Marmots are essentially overgrown ground squirrels. Unlike most mammals, the marmot is active during the day and can be readily observed. There are several species in the Pacific Northwest. See below for examples of habitat, feeding, tracks, scat, burrows, and young.

Yellow-bellied Marmot, Yellowstone National Park


The primary marmot in the Pacific Northwest is the yellow-bellied (Marmota flaviventris) (pictured above). In the Washington Cascades and north to Alaska, look for the hoary marmot (Marmota caligata) (pictured below). The Olympic marmot (Marmota olympus) is known from a limited population in the mountains of the Olympic Peninsula. The woodchuck (Marmota monax), primarily an eastern species, does reach the northeast corner of Washington.

Hoary Marmot, Indian Heaven (between Mt. Adams and Mt. St. Helens)


The yellow-bellied and hoary marmots generally prefer rocky slopes (see below) or ledges and can often be found resting on a prominent rock with a good view of any approaching predators as in the photos above. There must, of course, also be a supply of vegetation close at hand. Sometimes, however, fallen logs serve as a substitute for the rocks.

Some authors suggest that suitable denning habitat may be the primary limiting factor in the distribution of marmots in the northwest.


Marmot must lay on fat through the short summer months to prepare for the long hibernation. Biologists report that marmot require abundant herbs, grasses, and sedges.

My own observations suggest that signs of marmot feeding may be more subtle than you might expect from such a large rodent. Although I expected to see heavy impact from their feeging, I found that at times they can be selective in what they eat but also are rather sloppy. Here we see the flower stalks cut from two valerian plants but one was left at the site.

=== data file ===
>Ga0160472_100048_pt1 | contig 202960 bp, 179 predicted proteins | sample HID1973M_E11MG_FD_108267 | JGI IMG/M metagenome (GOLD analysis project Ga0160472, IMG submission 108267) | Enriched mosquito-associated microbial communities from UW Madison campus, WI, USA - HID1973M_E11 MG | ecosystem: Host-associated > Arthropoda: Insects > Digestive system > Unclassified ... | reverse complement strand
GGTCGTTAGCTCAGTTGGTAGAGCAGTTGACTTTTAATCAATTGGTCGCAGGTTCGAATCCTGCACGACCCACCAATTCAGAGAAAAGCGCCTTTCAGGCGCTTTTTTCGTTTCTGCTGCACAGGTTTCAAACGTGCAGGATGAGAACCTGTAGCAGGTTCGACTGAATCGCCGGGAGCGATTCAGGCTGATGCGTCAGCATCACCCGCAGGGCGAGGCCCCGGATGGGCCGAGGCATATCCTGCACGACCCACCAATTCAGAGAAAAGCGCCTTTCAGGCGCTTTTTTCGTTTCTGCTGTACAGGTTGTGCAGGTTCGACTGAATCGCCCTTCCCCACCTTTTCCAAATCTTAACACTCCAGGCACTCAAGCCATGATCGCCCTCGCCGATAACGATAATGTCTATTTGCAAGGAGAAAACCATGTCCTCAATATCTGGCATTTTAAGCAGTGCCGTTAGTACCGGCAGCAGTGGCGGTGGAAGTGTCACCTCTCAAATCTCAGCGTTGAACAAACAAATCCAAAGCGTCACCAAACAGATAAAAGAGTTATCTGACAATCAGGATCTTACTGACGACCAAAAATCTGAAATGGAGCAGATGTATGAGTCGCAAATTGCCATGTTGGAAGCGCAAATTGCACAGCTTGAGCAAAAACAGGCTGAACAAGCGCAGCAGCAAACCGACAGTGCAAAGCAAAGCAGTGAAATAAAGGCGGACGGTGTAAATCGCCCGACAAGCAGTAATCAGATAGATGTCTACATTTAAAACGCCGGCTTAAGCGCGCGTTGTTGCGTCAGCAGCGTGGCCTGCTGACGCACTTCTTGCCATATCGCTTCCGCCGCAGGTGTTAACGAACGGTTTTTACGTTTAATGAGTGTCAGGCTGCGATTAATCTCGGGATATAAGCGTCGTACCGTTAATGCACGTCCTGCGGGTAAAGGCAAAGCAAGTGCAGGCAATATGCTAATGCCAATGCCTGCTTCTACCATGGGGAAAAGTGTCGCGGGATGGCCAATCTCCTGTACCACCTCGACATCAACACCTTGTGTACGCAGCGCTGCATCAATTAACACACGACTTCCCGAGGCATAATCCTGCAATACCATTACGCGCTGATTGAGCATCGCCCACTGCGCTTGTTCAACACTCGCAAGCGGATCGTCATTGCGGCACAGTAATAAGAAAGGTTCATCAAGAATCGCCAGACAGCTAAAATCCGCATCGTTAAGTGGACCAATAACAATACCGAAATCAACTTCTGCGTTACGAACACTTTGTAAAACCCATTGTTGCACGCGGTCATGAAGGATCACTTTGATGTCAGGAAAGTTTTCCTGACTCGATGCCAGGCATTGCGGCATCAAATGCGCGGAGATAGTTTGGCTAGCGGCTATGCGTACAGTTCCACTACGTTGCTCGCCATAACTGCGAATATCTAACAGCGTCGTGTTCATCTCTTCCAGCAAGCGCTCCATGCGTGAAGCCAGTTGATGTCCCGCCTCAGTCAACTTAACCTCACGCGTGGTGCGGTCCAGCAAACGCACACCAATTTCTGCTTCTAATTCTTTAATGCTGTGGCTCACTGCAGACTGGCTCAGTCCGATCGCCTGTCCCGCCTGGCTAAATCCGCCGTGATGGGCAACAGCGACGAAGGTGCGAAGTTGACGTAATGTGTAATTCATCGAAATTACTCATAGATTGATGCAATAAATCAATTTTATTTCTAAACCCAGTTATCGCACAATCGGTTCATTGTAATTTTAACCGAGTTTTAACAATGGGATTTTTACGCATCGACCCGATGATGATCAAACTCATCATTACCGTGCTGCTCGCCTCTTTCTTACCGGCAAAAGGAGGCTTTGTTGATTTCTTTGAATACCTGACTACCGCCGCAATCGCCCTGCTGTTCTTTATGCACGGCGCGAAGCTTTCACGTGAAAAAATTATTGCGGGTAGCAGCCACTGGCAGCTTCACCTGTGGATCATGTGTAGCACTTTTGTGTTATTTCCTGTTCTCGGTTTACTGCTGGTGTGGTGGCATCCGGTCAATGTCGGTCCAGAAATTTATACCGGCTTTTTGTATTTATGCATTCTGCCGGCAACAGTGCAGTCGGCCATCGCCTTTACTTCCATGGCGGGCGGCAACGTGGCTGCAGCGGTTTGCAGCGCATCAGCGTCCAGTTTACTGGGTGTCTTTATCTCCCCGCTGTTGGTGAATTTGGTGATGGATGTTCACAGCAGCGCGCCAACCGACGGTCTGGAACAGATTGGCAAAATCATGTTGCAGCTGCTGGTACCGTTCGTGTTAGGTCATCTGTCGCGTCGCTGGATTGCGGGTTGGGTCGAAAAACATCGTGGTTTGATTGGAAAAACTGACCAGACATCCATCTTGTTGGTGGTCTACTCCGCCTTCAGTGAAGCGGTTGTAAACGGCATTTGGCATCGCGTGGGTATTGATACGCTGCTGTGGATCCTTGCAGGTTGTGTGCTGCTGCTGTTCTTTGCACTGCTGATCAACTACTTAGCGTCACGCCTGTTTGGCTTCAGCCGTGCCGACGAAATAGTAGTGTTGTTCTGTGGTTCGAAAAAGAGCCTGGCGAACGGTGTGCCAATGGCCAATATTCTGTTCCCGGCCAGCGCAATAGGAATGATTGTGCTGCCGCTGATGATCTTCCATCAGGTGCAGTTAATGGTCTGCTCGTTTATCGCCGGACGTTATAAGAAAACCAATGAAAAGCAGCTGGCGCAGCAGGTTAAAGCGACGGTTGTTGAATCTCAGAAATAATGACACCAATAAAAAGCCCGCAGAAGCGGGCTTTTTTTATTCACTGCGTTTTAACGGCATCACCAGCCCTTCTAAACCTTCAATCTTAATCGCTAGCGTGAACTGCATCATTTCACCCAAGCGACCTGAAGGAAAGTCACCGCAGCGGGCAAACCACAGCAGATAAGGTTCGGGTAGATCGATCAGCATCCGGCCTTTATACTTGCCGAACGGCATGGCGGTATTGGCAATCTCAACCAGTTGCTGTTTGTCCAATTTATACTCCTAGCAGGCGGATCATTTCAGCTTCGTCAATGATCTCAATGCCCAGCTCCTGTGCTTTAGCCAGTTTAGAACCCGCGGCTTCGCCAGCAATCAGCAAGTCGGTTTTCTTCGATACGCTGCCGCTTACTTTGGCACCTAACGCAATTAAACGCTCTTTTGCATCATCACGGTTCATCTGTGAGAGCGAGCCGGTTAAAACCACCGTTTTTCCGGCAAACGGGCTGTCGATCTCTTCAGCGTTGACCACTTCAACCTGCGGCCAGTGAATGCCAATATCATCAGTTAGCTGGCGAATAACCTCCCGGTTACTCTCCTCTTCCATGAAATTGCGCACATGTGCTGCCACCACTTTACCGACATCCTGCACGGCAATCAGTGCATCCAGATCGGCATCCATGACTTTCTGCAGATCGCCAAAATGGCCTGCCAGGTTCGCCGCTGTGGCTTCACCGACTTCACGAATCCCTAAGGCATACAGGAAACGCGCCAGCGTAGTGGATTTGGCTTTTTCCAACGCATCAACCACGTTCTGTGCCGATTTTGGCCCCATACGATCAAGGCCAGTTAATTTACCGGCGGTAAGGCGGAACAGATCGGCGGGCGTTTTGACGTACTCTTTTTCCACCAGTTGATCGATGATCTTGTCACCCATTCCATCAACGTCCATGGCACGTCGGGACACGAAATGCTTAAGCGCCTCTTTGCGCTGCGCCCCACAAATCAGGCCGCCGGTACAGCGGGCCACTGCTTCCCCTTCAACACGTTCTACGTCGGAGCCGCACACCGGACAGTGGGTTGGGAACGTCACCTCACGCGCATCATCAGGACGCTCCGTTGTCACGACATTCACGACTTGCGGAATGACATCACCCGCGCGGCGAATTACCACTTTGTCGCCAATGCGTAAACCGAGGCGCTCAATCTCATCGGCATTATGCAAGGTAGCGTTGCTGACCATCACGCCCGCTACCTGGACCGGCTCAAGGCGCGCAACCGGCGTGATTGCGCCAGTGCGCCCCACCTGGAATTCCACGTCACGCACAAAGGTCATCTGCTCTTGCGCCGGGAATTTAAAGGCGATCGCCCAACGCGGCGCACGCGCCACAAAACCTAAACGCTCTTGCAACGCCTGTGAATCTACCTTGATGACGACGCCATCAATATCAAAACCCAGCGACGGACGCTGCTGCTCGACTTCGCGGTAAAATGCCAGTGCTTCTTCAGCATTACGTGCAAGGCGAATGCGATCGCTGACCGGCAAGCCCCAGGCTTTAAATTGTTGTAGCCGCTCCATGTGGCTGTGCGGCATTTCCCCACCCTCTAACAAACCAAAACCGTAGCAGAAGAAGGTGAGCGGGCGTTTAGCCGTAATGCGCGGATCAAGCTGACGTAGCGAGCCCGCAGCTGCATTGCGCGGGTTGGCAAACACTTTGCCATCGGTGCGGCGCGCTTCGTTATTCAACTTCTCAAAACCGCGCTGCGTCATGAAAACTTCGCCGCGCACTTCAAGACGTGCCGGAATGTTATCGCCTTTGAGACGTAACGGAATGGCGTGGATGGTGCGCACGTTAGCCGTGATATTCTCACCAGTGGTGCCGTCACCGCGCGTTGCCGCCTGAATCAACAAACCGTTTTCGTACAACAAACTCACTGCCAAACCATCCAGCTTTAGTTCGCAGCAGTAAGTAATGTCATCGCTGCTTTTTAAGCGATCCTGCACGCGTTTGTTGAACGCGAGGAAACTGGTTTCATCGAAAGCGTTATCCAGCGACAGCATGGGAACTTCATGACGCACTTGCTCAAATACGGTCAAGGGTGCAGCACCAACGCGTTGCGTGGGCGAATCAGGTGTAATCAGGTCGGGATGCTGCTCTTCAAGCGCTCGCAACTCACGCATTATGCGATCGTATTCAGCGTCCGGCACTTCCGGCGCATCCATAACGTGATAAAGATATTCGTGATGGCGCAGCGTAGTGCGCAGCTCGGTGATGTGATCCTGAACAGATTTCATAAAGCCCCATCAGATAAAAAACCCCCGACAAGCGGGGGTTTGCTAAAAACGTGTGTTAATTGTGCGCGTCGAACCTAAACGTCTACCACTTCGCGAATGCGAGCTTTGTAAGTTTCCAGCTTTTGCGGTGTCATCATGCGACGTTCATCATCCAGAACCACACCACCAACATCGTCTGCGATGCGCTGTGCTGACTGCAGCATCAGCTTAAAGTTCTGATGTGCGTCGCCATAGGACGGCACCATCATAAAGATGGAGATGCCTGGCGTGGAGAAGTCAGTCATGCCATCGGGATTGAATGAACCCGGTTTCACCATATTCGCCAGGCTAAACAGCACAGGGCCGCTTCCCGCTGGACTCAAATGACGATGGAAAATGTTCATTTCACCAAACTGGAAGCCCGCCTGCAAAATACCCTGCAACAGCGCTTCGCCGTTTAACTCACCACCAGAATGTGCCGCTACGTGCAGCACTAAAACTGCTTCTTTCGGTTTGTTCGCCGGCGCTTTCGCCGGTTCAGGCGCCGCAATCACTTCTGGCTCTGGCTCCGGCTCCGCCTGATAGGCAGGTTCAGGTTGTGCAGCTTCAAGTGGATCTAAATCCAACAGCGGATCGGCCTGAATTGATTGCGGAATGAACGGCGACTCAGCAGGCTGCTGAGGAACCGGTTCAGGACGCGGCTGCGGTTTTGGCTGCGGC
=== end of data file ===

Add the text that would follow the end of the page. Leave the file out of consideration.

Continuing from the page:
Marmot do not leave very many tracks due to their habitat. However, you can occasionally see them in sandy areas near the talus slope. They have an alternating stride.


Here is an example of very fresh scat of a yellow-bellied marmot.

Often you can find a toilet area with a concentration of scat suggesting a long history of use. The size and shape of scat seems to vary with diet as well as with size of the marmot.

Scat of a hoary marmot.


You may have to hunt to find the marmot's burrow system in the scree slope. Several holes are dug out among the rocks.

This hoary marmot burrow was in the meadow next to a talus slope.


Marmots are quite social. A colony may have a territorial male, several females, and the young of the year. Here are two young marmot at play.

When the yellow-bellied males become sexually mature in their second year, the dominant male evicts them from the colony, forcing them to find their own hibernation site.

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